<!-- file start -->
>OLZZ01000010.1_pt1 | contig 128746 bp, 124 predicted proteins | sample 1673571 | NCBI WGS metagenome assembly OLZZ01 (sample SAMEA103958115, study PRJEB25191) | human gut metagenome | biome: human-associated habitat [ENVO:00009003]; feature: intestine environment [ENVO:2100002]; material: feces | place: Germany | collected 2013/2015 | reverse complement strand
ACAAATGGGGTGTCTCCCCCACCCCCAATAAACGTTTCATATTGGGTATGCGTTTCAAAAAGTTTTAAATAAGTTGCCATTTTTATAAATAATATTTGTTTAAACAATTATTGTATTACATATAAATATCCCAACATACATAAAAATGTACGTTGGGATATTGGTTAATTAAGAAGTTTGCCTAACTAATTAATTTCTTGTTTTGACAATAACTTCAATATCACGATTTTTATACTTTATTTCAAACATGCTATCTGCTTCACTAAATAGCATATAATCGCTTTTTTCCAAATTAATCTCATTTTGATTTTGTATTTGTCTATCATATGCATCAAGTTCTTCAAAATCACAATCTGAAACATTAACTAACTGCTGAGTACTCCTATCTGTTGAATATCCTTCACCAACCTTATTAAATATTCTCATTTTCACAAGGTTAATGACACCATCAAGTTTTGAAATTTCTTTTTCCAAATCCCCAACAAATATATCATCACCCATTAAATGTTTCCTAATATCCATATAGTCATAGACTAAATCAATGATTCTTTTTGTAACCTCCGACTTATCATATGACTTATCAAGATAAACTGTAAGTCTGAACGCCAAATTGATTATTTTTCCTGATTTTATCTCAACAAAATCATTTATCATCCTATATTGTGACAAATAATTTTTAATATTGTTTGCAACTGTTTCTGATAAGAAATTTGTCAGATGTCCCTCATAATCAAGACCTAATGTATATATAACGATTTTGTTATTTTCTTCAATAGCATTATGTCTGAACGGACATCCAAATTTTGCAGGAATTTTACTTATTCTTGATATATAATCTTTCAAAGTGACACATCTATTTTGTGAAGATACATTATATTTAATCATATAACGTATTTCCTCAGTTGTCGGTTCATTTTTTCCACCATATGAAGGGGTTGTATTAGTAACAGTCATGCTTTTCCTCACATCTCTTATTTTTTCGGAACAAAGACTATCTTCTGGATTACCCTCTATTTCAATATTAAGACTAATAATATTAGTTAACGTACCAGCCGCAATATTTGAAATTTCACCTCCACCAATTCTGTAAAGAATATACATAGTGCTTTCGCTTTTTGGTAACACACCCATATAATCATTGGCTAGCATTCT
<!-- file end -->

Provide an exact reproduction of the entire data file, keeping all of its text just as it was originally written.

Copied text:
>OLZZ01000010.1_pt1 | contig 128746 bp, 124 predicted proteins | sample 1673571 | NCBI WGS metagenome assembly OLZZ01 (sample SAMEA103958115, study PRJEB25191) | human gut metagenome | biome: human-associated habitat [ENVO:00009003]; feature: intestine environment [ENVO:2100002]; material: feces | place: Germany | collected 2013/2015 | reverse complement strand
ACAAATGGGGTGTCTCCCCCACCCCCAATAAACGTTTCATATTGGGTATGCGTTTCAAAAAGTTTTAAATAAGTTGCCATTTTTATAAATAATATTTGTTTAAACAATTATTGTATTACATATAAATATCCCAACATACATAAAAATGTACGTTGGGATATTGGTTAATTAAGAAGTTTGCCTAACTAATTAATTTCTTGTTTTGACAATAACTTCAATATCACGATTTTTATACTTTATTTCAAACATGCTATCTGCTTCACTAAATAGCATATAATCGCTTTTTTCCAAATTAATCTCATTTTGATTTTGTATTTGTCTATCATATGCATCAAGTTCTTCAAAATCACAATCTGAAACATTAACTAACTGCTGAGTACTCCTATCTGTTGAATATCCTTCACCAACCTTATTAAATATTCTCATTTTCACAAGGTTAATGACACCATCAAGTTTTGAAATTTCTTTTTCCAAATCCCCAACAAATATATCATCACCCATTAAATGTTTCCTAATATCCATATAGTCATAGACTAAATCAATGATTCTTTTTGTAACCTCCGACTTATCATATGACTTATCAAGATAAACTGTAAGTCTGAACGCCAAATTGATTATTTTTCCTGATTTTATCTCAACAAAATCATTTATCATCCTATATTGTGACAAATAATTTTTAATATTGTTTGCAACTGTTTCTGATAAGAAATTTGTCAGATGTCCCTCATAATCAAGACCTAATGTATATATAACGATTTTGTTATTTTCTTCAATAGCATTATGTCTGAACGGACATCCAAATTTTGCAGGAATTTTACTTATTCTTGATATATAATCTTTCAAAGTGACACATCTATTTTGTGAAGATACATTATATTTAATCATATAACGTATTTCCTCAGTTGTCGGTTCATTTTTTCCACCATATGAAGGGGTTGTATTAGTAACAGTCATGCTTTTCCTCACATCTCTTATTTTTTCGGAACAAAGACTATCTTCTGGATTACCCTCTATTTCAATATTAAGACTAATAATATTAGTTAACGTACCAGCCGCAATATTTGAAATTTCACCTCCACCAATTCTGTAAAGAATATACATAGTGCTTTCGCTTTTTGGTAACACACCCATATAATCATTGGCTAGCATTCT